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IELTS Writing: The four keys to success

IELTS Writing: The four keys to success

Whether you are taking IELTS Academic or IELTS General Training, you will need to write a 250 word essay in the IELTS Writing Task 2. You will perform much better if you understand what the examiner is looking for — and find success if you can deliver it.

The easiest way to fail is not knowing the basics. First, let’s look at the IELTS Writing assessment criteria:

  1. Task achievement.
    This means you should answer all parts of the question, your answer must be relevant, and you should provide supporting ideas for the points you are making.
  2. Coherence and cohesion.
    Your writing should be structured so it is easy to read and understand. This means you need to organise your ideas into paragraphs. You also need to link your ideas with words like howevertherefore and despite.
  3. Lexical resource.
    To get a good score, you need to use a wide range of vocabulary. Not everything has to be 100% correct, but any errors you make should be few in number and should not affect understanding.
  4. Grammatical range and accuracy.
    As with vocabulary, you should use a variety of grammatical structures, and any grammatical errors should be few in number and should not affect understanding.

Now, let’s see how we can apply them to a candidate’s essay.

Exercise 1: Read a candidate’s Writing Task 2 essay

Read the essay below written by an IELTS candidate for Writing Task 2. As you read it, think about the four criteria and decide how well the writer performs on each of them. Make notes.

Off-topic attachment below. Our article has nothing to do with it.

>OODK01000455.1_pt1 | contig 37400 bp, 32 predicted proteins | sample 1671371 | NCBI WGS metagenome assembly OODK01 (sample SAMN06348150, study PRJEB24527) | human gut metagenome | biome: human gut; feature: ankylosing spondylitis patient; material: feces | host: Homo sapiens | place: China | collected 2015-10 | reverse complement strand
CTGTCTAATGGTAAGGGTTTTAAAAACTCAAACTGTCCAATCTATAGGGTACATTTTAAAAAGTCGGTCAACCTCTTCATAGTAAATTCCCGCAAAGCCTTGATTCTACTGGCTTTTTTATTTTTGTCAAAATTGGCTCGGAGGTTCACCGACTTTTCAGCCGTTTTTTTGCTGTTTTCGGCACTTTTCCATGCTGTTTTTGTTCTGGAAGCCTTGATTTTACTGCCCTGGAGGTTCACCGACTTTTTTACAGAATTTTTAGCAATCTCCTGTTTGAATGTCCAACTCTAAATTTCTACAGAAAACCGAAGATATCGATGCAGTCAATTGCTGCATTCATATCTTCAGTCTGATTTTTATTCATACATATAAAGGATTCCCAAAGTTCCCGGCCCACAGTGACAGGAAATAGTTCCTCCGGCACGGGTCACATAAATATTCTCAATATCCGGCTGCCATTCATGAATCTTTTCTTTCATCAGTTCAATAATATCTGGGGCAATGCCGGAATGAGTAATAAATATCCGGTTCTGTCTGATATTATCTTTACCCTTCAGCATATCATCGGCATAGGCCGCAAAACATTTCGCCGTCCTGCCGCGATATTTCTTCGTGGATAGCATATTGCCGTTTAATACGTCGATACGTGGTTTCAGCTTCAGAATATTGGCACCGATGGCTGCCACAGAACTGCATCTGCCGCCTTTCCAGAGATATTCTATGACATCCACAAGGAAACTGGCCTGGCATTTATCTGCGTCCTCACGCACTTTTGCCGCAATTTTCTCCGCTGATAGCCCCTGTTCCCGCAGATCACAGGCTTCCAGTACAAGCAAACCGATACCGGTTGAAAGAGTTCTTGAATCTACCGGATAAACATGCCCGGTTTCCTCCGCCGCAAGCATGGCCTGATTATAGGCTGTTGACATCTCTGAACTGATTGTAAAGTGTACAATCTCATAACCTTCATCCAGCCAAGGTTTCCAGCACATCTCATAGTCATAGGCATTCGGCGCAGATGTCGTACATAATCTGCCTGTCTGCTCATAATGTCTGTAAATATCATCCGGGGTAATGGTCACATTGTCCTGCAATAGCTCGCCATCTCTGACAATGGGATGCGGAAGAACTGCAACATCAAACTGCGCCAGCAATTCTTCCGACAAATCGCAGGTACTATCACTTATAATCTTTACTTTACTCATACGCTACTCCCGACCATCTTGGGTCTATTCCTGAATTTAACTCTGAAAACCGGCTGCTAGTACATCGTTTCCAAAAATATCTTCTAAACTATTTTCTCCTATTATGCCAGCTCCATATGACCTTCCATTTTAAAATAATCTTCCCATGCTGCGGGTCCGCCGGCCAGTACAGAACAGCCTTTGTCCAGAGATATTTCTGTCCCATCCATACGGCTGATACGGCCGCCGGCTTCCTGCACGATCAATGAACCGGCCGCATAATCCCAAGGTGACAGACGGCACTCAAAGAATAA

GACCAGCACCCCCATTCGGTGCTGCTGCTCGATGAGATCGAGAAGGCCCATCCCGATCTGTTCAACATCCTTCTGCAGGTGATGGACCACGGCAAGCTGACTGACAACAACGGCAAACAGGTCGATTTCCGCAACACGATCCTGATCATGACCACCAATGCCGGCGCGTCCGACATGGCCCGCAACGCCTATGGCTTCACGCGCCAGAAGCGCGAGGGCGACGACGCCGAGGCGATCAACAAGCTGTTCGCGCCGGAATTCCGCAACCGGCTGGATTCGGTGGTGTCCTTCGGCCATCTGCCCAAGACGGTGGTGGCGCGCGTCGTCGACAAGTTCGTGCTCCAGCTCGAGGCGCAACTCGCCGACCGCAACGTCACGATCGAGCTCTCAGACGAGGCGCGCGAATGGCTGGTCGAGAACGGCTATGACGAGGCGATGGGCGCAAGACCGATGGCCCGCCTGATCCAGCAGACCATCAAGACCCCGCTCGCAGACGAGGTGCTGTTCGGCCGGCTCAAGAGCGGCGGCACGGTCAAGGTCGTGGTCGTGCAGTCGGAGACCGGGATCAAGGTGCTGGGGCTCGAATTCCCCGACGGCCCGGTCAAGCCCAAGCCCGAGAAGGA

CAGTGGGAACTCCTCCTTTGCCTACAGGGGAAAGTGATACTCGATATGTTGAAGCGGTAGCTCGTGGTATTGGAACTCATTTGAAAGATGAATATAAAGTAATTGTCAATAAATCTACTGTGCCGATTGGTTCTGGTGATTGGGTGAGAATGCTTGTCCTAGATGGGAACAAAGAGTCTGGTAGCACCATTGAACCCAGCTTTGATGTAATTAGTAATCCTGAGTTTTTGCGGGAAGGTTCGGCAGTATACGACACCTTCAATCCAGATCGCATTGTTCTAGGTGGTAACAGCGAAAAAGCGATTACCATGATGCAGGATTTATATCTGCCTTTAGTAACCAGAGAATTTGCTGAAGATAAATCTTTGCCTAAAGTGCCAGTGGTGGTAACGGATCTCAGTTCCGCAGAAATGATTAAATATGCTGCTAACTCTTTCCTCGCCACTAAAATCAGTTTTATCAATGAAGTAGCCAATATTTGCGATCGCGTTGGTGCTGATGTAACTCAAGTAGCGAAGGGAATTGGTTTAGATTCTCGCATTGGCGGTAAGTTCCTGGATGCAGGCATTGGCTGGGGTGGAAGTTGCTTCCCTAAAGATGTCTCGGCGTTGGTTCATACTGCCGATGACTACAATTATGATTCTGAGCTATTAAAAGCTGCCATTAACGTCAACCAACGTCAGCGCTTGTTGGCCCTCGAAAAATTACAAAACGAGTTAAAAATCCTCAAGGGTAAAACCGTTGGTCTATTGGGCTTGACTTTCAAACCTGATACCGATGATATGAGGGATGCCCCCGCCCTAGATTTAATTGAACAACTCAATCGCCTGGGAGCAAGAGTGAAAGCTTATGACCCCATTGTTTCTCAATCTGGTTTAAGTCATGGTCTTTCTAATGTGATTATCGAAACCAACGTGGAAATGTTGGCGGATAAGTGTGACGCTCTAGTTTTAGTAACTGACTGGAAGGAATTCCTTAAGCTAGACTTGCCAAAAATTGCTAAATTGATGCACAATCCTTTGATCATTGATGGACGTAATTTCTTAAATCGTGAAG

The world would be a better place if we all spoke the same language. Do you agree?

As the world becomes more interconnected with the growth of the Internet and cheaper travel, it is important to examine the concept of a universal language. There are benefits in terms of travel and business, but a common language threatens a loss of culture and identity.

Firstly, a common language would mean there are no language barriers. Travelling to different countries would be easier and more accessible. In business, there would be less danger of misunderstandings. Furthermore, in situations of conflict where there are multiple troops from different countries, it would be easier for them to work together if they all spoke one language.

However, this would mean the loss of all other languages as they become unnecessary. Language is tied to culture. Through speaking a language one is projecting cultural history and identity. Moreover, the way language changes reflects both the history of a society and the current culture. Loss of a language means the loss of an important part of the culture.

Additionally there is evidence to show that language is linked to the way people think. People who speak multiple languages alter their thought process when they switch languages. The entire world speaking one language eliminates diversity of thought, threatening future development and invention.